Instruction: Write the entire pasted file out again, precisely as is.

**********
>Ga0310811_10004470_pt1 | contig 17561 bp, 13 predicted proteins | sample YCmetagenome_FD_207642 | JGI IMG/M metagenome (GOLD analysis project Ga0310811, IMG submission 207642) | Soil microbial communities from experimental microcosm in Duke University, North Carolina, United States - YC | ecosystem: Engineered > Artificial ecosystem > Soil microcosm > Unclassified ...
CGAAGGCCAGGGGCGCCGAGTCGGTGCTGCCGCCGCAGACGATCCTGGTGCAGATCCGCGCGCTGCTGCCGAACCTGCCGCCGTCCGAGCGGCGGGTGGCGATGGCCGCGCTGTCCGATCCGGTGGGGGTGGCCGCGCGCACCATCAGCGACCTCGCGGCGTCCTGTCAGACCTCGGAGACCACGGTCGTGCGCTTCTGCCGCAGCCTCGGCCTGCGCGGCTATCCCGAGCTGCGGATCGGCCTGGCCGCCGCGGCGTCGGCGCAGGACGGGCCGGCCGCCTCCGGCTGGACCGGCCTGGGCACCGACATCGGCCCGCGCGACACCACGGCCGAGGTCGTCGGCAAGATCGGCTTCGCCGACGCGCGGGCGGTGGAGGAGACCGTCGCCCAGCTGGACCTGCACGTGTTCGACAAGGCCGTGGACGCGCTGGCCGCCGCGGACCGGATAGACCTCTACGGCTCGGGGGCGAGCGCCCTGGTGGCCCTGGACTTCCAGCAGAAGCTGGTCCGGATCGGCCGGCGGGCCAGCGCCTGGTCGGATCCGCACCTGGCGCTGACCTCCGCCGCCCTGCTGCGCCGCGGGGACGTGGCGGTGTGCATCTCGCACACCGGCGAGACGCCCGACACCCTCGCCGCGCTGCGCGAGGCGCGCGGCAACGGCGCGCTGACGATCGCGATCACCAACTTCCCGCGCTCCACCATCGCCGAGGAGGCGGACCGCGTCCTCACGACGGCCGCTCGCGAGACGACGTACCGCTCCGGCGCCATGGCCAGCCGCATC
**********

>Ga0310811_10004470_pt1 | contig 17561 bp, 13 predicted proteins | sample YCmetagenome_FD_207642 | JGI IMG/M metagenome (GOLD analysis project Ga0310811, IMG submission 207642) | Soil microbial communities from experimental microcosm in Duke University, North Carolina, United States - YC | ecosystem: Engineered > Artificial ecosystem > Soil microcosm > Unclassified ...
CGAAGGCCAGGGGCGCCGAGTCGGTGCTGCCGCCGCAGACGATCCTGGTGCAGATCCGCGCGCTGCTGCCGAACCTGCCGCCGTCCGAGCGGCGGGTGGCGATGGCCGCGCTGTCCGATCCGGTGGGGGTGGCCGCGCGCACCATCAGCGACCTCGCGGCGTCCTGTCAGACCTCGGAGACCACGGTCGTGCGCTTCTGCCGCAGCCTCGGCCTGCGCGGCTATCCCGAGCTGCGGATCGGCCTGGCCGCCGCGGCGTCGGCGCAGGACGGGCCGGCCGCCTCCGGCTGGACCGGCCTGGGCACCGACATCGGCCCGCGCGACACCACGGCCGAGGTCGTCGGCAAGATCGGCTTCGCCGACGCGCGGGCGGTGGAGGAGACCGTCGCCCAGCTGGACCTGCACGTGTTCGACAAGGCCGTGGACGCGCTGGCCGCCGCGGACCGGATAGACCTCTACGGCTCGGGGGCGAGCGCCCTGGTGGCCCTGGACTTCCAGCAGAAGCTGGTCCGGATCGGCCGGCGGGCCAGCGCCTGGTCGGATCCGCACCTGGCGCTGACCTCCGCCGCCCTGCTGCGCCGCGGGGACGTGGCGGTGTGCATCTCGCACACCGGCGAGACGCCCGACACCCTCGCCGCGCTGCGCGAGGCGCGCGGCAACGGCGCGCTGACGATCGCGATCACCAACTTCCCGCGCTCCACCATCGCCGAGGAGGCGGACCGCGTCCTCACGACGGCCGCTCGCGAGACGACGTACCGCTCCGGCGCCATGGCCAGCCGCATC